The long road of rescue, relief and recovery

Published 9:15 am Saturday, September 2, 2017

Andrew Book
A few years ago, my wife and I took a weekend to go through training to be a part of the United Methodist Church’s “Emergency Response Teams.” These teams are part of the relief that is the second tier in responding to a disaster. We learned a lot about the do’s and don’ts of relief work, but what was most profoundly challenging to me was understanding how long and slow the work of recovery is after a major disaster. I want to share a little bit about the process so you can understand the importance of your long-term commitment to the victims of Hurricane Harvey.
The first stage in responding to a disaster is search and rescue. This work is going on now in Houston and other parts of Texas and Louisiana. The aim of rescue work is to remove people from immediate danger and get them to safety. The rescue phase of disaster response is what makes the headlines. It gives us the iconic images we have seen over the last week of neighbors carrying one another to safety, john boats helping the elderly climb from flooded houses, and emergency personnel carrying children through the floodwaters. When we are in rescue mode, the entire country is riveted to the story and asking questions of “how can we help.” The irony is most of us cannot do much to help during the rescue phase, but we can prepare for the next stage.
The second phase in disaster response is commonly called “relief.” Relief work is about providing for the immediate needs of victims of the disaster. Relief involves food, water, temporary shelter, medical treatment, and meeting the other needs of those who have been displaced or injured in the disaster. Many of the victims have lost everything, and during this phase they rely on those of us who are able to stand with them to provide for their needs. The rule-of-thumb is relief work covers 10 times the length of time as the rescue work, so if it takes 10 days to complete the rescue work in Houston, we, the neighbors of those who are hurting, need to be prepared to provide 100 days’ worth of relief supplies. Relief work still makes the papers and news shows, but it is usually no longer front-page news or the lead story. We no longer have dramatic rescue pictures. Instead we have cots, clinics, cold-cut sandwiches, and the challenge of making sure everyone has somewhere to poop (which is one of the biggest challenges when you have a lot of people in a shelter!) During the relief effort, the rest of the country starts to lose interest in the stories and victims because poop isn’t “front page news,” but disaster victims can’t afford for us to quit caring. We are a fickle people, quick to jump to the next sensational story, but the victims need our attention and care more when the headlines fade.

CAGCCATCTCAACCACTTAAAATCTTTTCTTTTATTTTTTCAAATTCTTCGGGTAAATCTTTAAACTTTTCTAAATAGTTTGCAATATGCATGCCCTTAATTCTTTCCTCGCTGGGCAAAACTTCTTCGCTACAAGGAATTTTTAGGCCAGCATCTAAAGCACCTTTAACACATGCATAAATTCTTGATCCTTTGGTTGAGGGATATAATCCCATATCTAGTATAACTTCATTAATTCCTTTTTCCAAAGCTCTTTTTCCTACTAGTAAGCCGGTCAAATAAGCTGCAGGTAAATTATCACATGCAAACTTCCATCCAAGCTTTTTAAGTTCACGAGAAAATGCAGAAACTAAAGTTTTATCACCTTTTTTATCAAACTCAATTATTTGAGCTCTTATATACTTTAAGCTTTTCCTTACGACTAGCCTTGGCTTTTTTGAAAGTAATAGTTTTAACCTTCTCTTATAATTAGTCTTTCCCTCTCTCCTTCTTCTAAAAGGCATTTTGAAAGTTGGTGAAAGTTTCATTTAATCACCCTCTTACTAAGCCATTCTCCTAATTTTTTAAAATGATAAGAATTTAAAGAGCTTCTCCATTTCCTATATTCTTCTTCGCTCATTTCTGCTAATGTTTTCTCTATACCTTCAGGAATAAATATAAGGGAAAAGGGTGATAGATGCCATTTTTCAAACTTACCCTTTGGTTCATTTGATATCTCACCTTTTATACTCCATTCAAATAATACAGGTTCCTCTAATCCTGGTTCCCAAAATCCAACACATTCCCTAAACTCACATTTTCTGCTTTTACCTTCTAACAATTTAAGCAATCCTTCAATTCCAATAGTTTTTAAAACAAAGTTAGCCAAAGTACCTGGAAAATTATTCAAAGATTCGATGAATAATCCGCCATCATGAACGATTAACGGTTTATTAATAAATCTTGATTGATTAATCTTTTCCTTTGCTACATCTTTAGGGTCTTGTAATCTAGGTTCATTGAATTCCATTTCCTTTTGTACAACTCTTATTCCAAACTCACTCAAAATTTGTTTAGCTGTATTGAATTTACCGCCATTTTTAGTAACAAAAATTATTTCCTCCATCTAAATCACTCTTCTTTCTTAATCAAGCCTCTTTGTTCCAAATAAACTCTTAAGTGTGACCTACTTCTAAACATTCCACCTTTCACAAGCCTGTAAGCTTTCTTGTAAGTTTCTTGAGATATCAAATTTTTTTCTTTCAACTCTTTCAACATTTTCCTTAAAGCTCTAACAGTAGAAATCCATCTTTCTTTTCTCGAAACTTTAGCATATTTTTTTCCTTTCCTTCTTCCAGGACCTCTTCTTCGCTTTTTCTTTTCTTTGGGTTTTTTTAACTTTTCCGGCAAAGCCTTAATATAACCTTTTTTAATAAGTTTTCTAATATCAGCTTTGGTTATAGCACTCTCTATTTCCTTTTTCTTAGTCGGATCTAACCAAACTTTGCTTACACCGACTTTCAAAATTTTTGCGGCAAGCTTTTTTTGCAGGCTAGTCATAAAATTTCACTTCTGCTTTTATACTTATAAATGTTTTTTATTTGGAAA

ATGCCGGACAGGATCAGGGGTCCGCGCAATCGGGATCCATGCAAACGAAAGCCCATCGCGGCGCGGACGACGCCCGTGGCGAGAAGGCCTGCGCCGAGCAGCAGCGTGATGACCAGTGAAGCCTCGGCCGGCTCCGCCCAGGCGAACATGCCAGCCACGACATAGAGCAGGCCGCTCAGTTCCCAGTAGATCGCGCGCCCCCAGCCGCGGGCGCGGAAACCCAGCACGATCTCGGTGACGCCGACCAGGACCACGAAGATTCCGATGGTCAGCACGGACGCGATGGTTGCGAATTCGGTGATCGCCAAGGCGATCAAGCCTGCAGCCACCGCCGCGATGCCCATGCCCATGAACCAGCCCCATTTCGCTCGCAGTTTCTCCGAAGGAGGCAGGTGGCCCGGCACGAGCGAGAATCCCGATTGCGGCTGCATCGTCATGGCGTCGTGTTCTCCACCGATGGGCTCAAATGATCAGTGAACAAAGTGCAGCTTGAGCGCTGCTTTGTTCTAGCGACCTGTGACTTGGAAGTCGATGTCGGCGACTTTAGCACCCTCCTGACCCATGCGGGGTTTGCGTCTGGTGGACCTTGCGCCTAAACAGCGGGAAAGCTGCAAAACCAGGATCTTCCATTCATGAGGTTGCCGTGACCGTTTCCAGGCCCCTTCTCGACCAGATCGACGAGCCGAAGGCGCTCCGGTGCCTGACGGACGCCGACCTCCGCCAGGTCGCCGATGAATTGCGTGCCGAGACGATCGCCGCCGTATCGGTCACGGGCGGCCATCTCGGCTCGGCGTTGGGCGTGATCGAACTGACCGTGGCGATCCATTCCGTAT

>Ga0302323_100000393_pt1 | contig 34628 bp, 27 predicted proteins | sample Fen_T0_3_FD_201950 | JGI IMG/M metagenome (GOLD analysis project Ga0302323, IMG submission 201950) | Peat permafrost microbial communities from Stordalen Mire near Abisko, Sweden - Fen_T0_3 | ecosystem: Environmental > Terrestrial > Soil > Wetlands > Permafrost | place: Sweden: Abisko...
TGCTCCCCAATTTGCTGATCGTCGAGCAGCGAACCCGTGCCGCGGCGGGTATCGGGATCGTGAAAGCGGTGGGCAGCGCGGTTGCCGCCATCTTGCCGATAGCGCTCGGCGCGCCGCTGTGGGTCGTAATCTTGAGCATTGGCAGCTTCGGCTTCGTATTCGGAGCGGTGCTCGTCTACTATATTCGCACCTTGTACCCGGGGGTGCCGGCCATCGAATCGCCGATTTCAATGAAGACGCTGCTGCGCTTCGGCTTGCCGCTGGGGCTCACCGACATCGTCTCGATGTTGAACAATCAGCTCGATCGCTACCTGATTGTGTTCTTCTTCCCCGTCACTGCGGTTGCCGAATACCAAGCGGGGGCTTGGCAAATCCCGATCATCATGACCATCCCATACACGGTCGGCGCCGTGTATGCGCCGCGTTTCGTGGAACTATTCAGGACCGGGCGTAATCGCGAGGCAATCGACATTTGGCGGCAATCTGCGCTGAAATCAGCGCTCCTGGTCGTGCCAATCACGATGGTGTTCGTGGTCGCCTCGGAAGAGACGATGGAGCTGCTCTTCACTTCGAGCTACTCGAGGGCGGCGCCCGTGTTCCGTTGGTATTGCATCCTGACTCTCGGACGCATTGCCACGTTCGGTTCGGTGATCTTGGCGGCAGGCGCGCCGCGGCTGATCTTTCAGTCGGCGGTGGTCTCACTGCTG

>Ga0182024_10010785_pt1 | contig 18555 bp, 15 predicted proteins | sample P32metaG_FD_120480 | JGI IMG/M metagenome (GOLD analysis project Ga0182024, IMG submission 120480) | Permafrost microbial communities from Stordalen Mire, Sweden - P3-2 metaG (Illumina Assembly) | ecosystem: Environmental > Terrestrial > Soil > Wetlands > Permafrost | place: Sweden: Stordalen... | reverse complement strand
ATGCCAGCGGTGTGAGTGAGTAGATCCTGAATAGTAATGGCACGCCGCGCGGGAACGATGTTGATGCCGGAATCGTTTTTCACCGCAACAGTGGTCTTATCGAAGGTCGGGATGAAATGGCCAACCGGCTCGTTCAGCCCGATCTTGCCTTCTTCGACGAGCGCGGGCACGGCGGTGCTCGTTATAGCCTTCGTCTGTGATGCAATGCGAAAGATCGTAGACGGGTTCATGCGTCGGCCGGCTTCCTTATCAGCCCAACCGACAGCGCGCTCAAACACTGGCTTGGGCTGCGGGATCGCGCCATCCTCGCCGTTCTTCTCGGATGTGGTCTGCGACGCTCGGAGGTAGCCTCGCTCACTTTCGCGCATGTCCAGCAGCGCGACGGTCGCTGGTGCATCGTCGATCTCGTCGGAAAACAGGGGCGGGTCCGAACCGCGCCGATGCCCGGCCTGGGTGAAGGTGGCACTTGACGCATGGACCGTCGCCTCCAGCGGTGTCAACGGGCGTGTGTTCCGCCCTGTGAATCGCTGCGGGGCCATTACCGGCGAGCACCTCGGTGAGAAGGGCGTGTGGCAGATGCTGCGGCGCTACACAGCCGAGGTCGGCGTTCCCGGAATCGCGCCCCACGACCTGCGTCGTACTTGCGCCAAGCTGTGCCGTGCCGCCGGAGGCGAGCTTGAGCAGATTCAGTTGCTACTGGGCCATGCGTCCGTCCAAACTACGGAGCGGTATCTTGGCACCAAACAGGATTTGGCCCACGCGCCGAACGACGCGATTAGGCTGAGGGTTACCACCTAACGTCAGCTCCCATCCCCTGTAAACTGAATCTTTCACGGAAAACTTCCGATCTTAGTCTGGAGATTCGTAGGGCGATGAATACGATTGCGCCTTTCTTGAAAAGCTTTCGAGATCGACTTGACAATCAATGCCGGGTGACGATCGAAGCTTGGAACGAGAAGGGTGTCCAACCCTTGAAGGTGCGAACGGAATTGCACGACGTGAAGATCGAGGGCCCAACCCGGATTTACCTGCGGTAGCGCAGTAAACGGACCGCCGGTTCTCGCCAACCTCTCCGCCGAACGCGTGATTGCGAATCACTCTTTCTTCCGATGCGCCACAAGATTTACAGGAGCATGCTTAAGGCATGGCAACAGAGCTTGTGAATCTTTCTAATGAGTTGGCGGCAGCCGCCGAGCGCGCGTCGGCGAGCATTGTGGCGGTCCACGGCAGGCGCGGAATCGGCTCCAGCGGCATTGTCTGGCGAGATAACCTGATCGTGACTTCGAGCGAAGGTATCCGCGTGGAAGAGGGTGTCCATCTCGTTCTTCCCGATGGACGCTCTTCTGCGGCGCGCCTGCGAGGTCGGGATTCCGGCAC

Relief is not the end of the story, though by the time the relief phase is ending the nation’s attention is usually exhausted. Relief needs to move into recovery. Recovery work is all about helping victims to find a new normal where jobs, school, homes and relationships can be restored. Recovery is about rebuilding homes, reopening workplaces, refurbishing schools and reestablishing lives that have been scattered and shattered. The rule-of-thumb for recovery work in the U.S. is to multiply the relief period by 10 again, so 10 days of rescue lead to 100 days of relief and 1,000 days — almost three years — of work to recover a new normal for life. Sometimes insurance helps with recovery work (though standard homeowner’s insurance does NOT cover flood damage), but there are many, many people who have neither the insurance nor the personal financial reserves to rebuild after the kind of damage leveled by Harvey. If we are still paying attention at this point, we will see the huge need. The question is, will we still be paying attention?
I travelled with a work team to New Orleans several years after Hurricane Katrina and was stunned to see entire neighborhoods which had simply been deserted. No one was interested in helping those places recover. The home we worked on that week had an empty lot on one side where a house had been demolished and two neighboring homes which had been gutted but no one had even begun rebuilding. The nation had stopped paying attention. Even today, parts of New Orleans still have not recovered.
Our nation does rescue well. We rally together and support the victims. We are quick to line up to give blood (whether it is needed or not) and profess our support for communities that have been ravished. Unfortunately, our attention span is poor and when our neighbors most need our help, we have often turned our focus to the latest squirrel to catch our eye. Let’s see if we can stay focus on Houston for the next few years and truly help those who are in need!
If you are looking for a way to help, you are invited to join the Courtland UMC community in putting together cleaning buckets, which will be delivered to victims of the storm through the United Methodist Committee on Relief (UMCOR) as the victims try to move from relief to recovery. Instructions are online here:
You can also give online to UMCOR where 100 percent of your gift goes to relief and recovery efforts (the United Methodist Church covers the overhead making this one of the most effective ways to give money). Give online or find out more about UMCOR’s work at

ANDREW BOOK is the pastor of Courtland United Methodist Church. He can be contacted at 653-2240 or